9 Best Books About Fathers And Daughters Update 05/2022

Family life is a shambles, and let’s face it, literature feeds on shambles. Unpleasant and even twisted familial ties appear to abound in fiction. Of course, as a reader and writer, I don’t mind messes. When it comes to father-daughter relationships, however, I prefer complex and tender to destructive and twisted, and I must admit that I’ve always been a sucker for works that portray that specific relationship with just the perfect intonation.

These Silent Woods, my newest work, is centered on themes of love, sacrifice, and redemption, and I hope readers will fall in love with the father and daughter who populate the pages. Cooper, a damaged but loyal father, and Finch, his brave and clever eight-year-old, appear to live in peace in the distant Appalachian mountains. But Cooper’s world is precarious, and one slight blunder might bring it crashing down. We learn what it took for them to create their tranquil lives, how fragile that peace is, and how far Cooper will go to keep his daughter safe as the movie progresses. I’ve compiled a list of some of my favorite books about father-daughter relationships below. They are as follows:

The Hate U Give by Angie Thomas

Starr Carter, a sixteen-year-old girl, leads the characters in this essential and gripping novel, as she struggles to decide whether or not to speak up after witnessing a friend being shot by a police officer. Her narrative is compelling in and of itself, but I appreciated the added layer of her ex-gangster father and his valiant efforts to save Starr. Maverick is tough and frightening, but he’s also affectionate and warm, and one of the book’s many remarkable elements is his amazing bond with his daughter.

All the Light We Cannot See by Anthony Doerr

I’m scared to even try to write about this amazing story since I’m sure my words will fall short, but here goes. One of the novel’s two young characters, Marie-Laure, is blind. Daniel, her father, constructs a miniature copy of her neighborhood so that she can memorize it and return home. When the Nazis seize Paris and the two of them evacuate the city, Daniel slowly narrates all he sees to his daughter, who must learn to navigate an unfamiliar and dangerous environment. Marie-Laure and Daniel are both noble, brave, and lovable, and their love is endearing.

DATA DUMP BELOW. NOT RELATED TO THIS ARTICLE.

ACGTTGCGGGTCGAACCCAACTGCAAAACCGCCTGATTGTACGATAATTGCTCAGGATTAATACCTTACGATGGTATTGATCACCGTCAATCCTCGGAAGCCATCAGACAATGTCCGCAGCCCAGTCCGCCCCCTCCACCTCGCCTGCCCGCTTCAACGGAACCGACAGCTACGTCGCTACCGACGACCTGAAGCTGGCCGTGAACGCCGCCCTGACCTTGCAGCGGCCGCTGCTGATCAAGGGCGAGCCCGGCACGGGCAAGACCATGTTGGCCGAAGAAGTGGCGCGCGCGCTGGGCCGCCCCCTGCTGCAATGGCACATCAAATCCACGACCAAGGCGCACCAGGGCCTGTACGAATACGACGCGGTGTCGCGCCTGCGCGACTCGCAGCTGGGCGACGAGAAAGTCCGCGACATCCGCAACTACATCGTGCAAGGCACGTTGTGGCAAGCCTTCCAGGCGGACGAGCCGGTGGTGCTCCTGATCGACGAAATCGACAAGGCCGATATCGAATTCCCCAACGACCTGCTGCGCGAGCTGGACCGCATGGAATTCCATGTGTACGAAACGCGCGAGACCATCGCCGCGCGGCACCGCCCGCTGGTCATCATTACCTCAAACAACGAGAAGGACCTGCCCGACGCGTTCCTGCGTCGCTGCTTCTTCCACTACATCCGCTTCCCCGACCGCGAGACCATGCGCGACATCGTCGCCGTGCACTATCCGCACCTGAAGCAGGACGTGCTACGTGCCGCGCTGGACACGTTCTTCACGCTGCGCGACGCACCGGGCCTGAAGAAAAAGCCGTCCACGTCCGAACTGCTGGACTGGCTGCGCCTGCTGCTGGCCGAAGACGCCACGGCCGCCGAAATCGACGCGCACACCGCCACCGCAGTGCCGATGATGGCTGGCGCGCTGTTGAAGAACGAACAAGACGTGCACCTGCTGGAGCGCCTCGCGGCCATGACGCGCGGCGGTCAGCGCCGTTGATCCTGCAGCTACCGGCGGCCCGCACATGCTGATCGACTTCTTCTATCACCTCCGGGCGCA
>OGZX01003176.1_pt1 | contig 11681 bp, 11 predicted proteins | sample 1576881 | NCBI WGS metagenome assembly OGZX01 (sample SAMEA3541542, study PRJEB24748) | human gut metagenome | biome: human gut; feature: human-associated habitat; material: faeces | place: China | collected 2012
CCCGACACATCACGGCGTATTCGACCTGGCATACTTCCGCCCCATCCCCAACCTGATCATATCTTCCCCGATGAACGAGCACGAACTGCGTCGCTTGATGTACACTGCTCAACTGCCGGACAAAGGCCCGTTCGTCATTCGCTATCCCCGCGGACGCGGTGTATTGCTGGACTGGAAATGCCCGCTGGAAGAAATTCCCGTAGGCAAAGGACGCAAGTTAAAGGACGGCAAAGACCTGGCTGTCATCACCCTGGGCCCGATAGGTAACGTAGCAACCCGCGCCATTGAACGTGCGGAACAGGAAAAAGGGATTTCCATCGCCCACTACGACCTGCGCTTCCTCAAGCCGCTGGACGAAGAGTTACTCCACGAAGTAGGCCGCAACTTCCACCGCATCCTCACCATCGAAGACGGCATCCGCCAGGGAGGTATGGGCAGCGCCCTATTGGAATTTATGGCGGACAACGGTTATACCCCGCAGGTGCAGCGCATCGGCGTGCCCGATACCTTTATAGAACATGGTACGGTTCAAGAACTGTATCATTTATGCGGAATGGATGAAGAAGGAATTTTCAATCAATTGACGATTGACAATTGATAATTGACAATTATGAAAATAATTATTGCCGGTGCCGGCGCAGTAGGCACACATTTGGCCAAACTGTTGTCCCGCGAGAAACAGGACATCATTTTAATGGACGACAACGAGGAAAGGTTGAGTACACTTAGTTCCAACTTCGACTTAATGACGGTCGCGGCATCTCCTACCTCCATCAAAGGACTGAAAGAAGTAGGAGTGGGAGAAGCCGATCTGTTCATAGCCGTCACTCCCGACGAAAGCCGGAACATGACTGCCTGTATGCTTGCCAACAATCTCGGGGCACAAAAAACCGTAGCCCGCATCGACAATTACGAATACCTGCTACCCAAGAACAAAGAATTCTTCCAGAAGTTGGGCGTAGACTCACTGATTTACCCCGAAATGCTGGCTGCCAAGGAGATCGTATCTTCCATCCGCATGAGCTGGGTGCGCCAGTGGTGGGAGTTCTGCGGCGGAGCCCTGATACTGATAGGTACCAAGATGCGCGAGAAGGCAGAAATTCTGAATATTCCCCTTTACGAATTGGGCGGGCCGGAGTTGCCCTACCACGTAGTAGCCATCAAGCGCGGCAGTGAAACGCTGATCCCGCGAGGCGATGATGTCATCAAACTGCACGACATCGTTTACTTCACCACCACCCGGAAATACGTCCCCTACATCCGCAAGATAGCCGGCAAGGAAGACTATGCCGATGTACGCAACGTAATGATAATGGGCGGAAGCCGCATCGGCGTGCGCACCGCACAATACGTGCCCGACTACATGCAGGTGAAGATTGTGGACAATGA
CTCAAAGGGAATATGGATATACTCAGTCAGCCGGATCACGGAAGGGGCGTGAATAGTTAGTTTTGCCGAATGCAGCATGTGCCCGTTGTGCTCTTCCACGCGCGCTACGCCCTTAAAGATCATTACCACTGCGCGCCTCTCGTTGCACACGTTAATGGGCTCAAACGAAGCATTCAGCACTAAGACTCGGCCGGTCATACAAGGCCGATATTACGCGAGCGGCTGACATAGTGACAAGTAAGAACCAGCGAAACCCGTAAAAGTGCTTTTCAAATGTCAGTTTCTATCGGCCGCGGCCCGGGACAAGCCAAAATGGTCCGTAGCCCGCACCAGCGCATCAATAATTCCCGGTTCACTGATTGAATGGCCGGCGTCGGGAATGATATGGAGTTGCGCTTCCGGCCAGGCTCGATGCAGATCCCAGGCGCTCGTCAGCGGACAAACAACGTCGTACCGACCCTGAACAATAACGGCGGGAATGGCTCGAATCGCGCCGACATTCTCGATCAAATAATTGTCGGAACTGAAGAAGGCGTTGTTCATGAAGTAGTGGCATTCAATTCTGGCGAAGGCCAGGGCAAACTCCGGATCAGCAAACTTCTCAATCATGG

The Twelve Lives of Samuel Hawley by Hannah Tinti

In this novel, I couldn’t help but root for Hawley, his bright and fearless daughter, Loo, and their long and bumpy road to trust and stability. One of the most unforgettable sections I’ve read in recent years is the lake scene in this novel. It’s both alarming and devastating at the same time. Hannah Tinti knows how to make a reader’s heart beat faster, and this is one of my favorites.

To Kill a Mockingbird by Harper Lee

Scout, the strong, feisty narrator of this cherished classic, has been dubbed the idyllic narrator, while Atticus Finch has been dubbed the idyllic parent. It’s difficult not to cheer for Atticus, who is unwavering and ethical, and his equally principled second-grader.

The Bear by Andrew Krivak

In The Bear, a father and daughter, the only two humans on the planet, must explore a bleak landscape. The father teaches his daughter to hunt, fish, and live in peace with nature with patience and grace. He gives her bits and pieces of her past, but more crucially, he gives her the abilities she’ll need in the future. This narrative is painful, inspirational, and beautiful, and it is well written.

When Ghosts Come Home by Wiley Cash

Winston, the calm, humble sheriff who finds himself in the middle of a murder investigation and an aircraft crash just as he’s about to lose his reelection attempt, is at the center of this novel. Colleen, his daughter, is reeling from a big loss of her own and has returned to her parents’ house in North Carolina to find her footing. I was really taken with these two’s tale. Winston makes an effort to interact with and support his daughter from childhood through adolescence and adulthood.

Other People’s Pets By R.L. Maizes

La La Fine is an empath for animals. Her father, Zev, is a shady locksmith who steals from people’s homes. When Zev discovers LaLa’s talent, he invites her to join him on his nightly robberies. While he gets to work, she calms the anxious, barking dogs. It’s only a matter of time before Zev is apprehended. When he does, LaLa will have to make a series of life-altering choices. Is she going to pick up where her father left off in order to pay her father’s legal bills? And what does she owe her father, a guy who, after all, made her a co-conspirator in his criminal enterprise?

The End of the Ocean By Maja Lunde

It’s 2041, and conflict and drought are wreaking havoc on Southern Europe. As they leave their refugee camp in search of missing family members, David and his daughter, Lou, have nothing but one other. When they come across an abandoned sailboat, their luck seems to change. Signe, a determined 70-year-old woman who sailed across the ocean hunting for a missing loved one, had owned the yacht for 22 years. As David and Lou sail the high seas, they begin to see how Signe’s story connects to their own.

Loving Day By Mat Johnson

Warren Duffy does not expect to run see his daughter at a Philadelphia comic book convention. When he sees his white father’s and Black mother’s distinctive traits on the face of 17-year-old Tal, he knows they’re linked. Warren is desperate to develop a successful relationship with Tal after a divorce and a failed business. Their first stumbling block is that he is Black and she is white. The second obstacle they must overcome is Tal’s requirement to complete high school. They choose a multicultural school, and that’s when things take another unexpected turn: they may have just wandered into a cult, and they’ll have to work together to get out.

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